Cars today use lead-acid batteries for the starting/lighting/ignition system. Hybrid vehicles that start the engine by a high-voltage battery do the same except for starting. Similarly, many electric vehicles have a 12-volt lead-acid battery that's recharged from the high-voltage battery when the vehicle is turned on.

All lead-acid batteries have a finite lifetime. For example, my computer UPS where lead-acid AGM batteries are kept on continuous 13.65 volt float charge has a typical battery lifetime of 5 years after which the batteries fail. I'm not completely sure what the failure mode is, but it could be shorted cells, since the last time my UPS batteries failed, it caused a failed self-test that probably failed due to suddenly providing too low voltage, so low that it was incapable of powering the inverter for the time it needed to switch back to mains electricity. But it also could be permanent hard sulfation reducing the capacity so much that at the failure event, the batteries simply couldn't hold any charge.

On the other hand, on my Toyota RAV4 hybrid, the lead-acid AGM battery is 7.5 years old but I'm not sure what its health is. It so far hasn't caused any problems for me.

In my past vehicle, a Toyota Yaris that had an EFB battery, there was one incident of forgetting the lights on, after which the car was jump started after a day of two. The battery subsequently probably showed momentary voltage depression then when starting the engine (so the headlights dimmed for a split second), after which I requested the dealership to do a battery check since they had a special offer where it was free. The report was: battery is fine (probably measured by cranking amperage), but should be recharged (probably measured by open-circuit voltage which was too low). But I know I drove to the dealership for 20-30 minutes and hadn't been driving any short trips, so the battery should have been full. I don't think they had enough time to do a proper discharge test to determine the amp-hour capacity of the battery.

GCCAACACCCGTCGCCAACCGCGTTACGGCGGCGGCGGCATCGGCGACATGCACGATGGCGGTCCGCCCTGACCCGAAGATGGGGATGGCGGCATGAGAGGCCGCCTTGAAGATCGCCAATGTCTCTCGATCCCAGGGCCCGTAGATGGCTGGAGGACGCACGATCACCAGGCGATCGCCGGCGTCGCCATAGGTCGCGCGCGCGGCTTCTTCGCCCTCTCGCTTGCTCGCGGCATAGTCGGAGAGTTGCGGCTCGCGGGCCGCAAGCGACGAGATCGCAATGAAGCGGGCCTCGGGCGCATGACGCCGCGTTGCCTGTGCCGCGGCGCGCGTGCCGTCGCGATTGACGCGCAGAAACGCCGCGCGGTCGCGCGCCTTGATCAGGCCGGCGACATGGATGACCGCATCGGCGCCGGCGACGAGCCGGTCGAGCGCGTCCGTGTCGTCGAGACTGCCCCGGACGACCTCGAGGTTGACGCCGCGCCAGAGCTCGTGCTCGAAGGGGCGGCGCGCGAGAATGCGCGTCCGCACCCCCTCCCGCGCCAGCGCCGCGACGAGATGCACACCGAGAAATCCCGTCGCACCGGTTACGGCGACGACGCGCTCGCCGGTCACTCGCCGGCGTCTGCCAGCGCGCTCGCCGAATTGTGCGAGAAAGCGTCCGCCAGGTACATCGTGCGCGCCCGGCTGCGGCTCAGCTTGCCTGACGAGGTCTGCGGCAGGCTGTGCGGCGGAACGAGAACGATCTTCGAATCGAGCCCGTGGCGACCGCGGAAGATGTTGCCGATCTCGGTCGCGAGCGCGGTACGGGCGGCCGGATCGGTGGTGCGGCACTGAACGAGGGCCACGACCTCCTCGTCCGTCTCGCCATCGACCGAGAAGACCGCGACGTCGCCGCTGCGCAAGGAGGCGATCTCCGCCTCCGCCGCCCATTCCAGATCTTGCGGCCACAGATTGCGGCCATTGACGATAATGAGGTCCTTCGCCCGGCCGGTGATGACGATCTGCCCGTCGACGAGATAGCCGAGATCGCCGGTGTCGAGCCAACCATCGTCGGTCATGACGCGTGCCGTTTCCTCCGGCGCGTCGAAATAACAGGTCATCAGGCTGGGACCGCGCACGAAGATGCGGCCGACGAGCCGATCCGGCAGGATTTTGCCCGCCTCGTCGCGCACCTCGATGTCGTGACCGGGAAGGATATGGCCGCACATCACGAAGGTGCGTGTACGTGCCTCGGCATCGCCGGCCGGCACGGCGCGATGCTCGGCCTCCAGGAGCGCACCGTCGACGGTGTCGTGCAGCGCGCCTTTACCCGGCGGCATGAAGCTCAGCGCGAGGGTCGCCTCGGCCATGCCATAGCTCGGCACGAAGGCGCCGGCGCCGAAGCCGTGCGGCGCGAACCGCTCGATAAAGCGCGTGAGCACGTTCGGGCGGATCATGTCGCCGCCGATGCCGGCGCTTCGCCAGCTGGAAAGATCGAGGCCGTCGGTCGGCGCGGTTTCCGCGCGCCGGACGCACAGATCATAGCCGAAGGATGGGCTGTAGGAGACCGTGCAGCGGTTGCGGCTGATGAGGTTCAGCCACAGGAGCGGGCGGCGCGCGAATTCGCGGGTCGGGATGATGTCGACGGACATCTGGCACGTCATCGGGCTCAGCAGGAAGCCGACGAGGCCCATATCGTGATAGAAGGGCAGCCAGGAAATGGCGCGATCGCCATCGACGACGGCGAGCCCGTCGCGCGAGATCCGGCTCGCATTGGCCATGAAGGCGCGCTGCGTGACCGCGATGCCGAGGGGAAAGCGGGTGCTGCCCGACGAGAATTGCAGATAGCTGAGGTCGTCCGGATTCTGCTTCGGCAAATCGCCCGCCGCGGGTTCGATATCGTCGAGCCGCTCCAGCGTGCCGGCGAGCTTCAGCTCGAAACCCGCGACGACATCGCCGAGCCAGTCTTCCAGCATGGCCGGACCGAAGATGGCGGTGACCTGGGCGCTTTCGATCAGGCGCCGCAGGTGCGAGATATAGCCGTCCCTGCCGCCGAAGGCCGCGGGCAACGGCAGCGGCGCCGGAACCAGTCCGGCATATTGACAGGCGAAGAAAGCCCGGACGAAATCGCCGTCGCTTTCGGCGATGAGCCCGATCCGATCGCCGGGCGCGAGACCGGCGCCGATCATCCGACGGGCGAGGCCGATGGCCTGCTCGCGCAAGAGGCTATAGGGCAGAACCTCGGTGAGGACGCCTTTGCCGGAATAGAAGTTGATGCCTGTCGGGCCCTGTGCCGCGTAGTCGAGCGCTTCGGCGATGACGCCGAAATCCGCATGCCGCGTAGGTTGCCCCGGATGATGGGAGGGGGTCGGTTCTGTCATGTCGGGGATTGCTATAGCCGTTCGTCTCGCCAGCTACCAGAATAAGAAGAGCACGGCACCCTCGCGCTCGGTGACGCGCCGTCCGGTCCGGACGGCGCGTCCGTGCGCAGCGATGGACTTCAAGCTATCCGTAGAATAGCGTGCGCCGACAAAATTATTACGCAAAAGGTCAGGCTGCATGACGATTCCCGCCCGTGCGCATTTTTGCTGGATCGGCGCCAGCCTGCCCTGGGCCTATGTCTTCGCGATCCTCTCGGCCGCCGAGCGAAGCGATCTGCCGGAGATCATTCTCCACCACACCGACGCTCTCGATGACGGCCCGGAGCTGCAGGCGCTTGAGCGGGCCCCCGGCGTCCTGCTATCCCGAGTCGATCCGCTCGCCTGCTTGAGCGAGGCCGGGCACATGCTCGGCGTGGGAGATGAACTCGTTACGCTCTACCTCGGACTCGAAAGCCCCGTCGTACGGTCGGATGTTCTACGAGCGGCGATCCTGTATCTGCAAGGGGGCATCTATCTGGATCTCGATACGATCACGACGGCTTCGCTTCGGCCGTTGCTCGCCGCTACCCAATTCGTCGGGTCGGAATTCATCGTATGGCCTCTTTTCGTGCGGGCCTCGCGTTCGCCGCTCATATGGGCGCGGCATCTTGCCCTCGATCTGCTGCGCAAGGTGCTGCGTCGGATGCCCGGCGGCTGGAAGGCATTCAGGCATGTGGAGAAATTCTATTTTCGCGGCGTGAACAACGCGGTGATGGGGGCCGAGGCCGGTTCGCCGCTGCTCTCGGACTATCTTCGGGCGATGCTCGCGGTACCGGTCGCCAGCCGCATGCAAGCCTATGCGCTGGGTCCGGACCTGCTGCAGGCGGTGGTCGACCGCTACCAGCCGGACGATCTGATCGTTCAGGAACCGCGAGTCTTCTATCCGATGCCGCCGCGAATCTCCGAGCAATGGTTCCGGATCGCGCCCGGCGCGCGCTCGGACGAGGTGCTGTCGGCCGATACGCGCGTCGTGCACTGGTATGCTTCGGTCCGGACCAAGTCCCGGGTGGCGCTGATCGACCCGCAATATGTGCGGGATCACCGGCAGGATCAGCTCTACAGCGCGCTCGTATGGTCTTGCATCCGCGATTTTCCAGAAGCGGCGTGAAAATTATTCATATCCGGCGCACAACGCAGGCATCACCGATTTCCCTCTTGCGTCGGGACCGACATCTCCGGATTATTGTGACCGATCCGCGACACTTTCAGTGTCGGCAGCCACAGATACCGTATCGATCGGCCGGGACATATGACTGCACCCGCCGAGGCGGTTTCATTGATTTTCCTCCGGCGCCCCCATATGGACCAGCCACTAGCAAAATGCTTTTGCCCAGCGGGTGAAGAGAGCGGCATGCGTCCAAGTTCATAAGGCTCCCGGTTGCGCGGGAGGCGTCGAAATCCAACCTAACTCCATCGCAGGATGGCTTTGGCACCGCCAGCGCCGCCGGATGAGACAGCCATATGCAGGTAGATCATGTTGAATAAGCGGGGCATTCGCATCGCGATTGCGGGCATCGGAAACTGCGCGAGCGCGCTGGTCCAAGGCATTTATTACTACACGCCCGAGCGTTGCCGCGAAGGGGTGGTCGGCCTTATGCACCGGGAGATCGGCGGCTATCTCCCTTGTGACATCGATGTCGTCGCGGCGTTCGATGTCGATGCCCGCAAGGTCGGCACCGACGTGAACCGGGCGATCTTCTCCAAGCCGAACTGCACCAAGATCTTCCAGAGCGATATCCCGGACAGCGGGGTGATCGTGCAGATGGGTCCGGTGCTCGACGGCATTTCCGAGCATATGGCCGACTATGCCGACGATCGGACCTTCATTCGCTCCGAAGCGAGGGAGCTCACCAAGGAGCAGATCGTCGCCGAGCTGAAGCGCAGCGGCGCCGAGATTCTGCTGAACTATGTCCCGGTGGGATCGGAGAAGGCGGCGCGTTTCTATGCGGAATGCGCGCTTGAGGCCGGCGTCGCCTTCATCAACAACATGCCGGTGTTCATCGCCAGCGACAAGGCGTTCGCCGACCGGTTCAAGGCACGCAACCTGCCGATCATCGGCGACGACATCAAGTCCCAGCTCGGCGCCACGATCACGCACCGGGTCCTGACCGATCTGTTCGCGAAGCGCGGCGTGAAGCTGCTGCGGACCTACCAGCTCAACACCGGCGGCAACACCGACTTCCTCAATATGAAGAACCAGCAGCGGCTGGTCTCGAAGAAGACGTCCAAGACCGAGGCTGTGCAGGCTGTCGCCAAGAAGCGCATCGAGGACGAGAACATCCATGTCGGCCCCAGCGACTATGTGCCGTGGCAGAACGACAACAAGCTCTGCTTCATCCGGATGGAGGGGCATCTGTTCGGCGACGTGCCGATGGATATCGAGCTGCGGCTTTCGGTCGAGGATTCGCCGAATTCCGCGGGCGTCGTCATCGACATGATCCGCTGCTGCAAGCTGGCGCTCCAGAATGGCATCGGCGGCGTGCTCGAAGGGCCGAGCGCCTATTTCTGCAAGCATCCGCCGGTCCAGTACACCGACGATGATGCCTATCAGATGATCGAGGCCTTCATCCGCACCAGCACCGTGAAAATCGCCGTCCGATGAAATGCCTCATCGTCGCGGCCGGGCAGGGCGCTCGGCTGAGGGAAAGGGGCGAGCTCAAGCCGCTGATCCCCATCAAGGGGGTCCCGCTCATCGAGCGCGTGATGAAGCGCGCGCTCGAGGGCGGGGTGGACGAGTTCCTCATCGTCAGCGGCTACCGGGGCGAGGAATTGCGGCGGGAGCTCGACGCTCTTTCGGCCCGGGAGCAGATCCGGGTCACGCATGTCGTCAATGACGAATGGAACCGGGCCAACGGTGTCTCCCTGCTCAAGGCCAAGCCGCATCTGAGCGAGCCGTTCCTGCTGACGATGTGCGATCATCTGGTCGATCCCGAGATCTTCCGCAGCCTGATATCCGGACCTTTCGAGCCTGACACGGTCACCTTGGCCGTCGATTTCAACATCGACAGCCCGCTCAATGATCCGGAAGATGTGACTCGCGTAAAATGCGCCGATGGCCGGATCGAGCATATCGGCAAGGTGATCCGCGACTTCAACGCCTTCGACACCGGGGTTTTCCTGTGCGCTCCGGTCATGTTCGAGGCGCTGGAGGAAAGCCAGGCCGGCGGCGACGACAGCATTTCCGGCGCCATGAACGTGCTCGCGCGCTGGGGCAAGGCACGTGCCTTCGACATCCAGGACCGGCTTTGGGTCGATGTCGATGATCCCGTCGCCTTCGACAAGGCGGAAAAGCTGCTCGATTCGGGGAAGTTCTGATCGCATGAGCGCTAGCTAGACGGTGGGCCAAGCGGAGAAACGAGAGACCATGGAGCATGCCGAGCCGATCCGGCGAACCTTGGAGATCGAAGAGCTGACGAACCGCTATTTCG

I know that old batteries don't die by slowly reducing their cranking amperage; instead, they die by having constant cranking amperage but slowly reducing capacity, after which the capacity becomes so low they can't crank the engine even once when the idle drains and few days of not driving the car had resulted the battery becoming totally flat due to having only few percent of the capacity left.

Could the open circuit resting voltage of a lead-acid battery be used to estimate its health?

I know that old batteries usually fail due to permanent hard sulfation resulting in reduced capacity. I also know that as lead-acid batteries are discharged, they discharge by soft reversible sulfation, which reduces the voltage as more charge is drawn.

So if I have a full battery that's 80% permanent hard sulfated and only has 20% of the capacity left, doesn't that mean that the battery should show the same open circuit voltage than an identical new battery that's 0% permanent hard sulfated but has been 80% discharged, and only has 20% of the charge left?

If this is the case, I think resting open circuit voltage of a lead-acid battery should quite easily tell its health, which could be used to replace it in time before failing, instead of having an event where the car can't be started anymore.

  • Mostly by its age. Anything over 5 years is lucky, as soon as it starts misbehaving, your luck has run out. Voice of experience, feel free to disregard and learn it through your own experience, but your time also has value, and lead-acid is cheap. Commented May 14 at 0:03
  • I just started an experiment, I bought one cheap 6V 4Ah AGM battery. I'm going to destroy it by "leaving the lights on" (a power resistor) for first 1 days, then 2 days, then 4 days, then 8 days, etc. until it's completely destroyed. Every time, I charge it and measure its capacity in Ah, its open circuit voltage and how the voltage sags when providing different current amounts. I'll eventually have enough data to post an answer when the battery has been completely destroyed by being left discharged to zero volts for a large enough number of days.
    – juhist
    Commented May 14 at 14:59
  • that will be interesting! Commented May 14 at 18:51

1 Answer 1


There are some misconceptions here.

First, in a word, no, you can't judge the health of a lead acid battery by its resting open circuit voltage at full charge. The exception would be if one or more cells are physically shorted or if the electrolyte has become contaminated.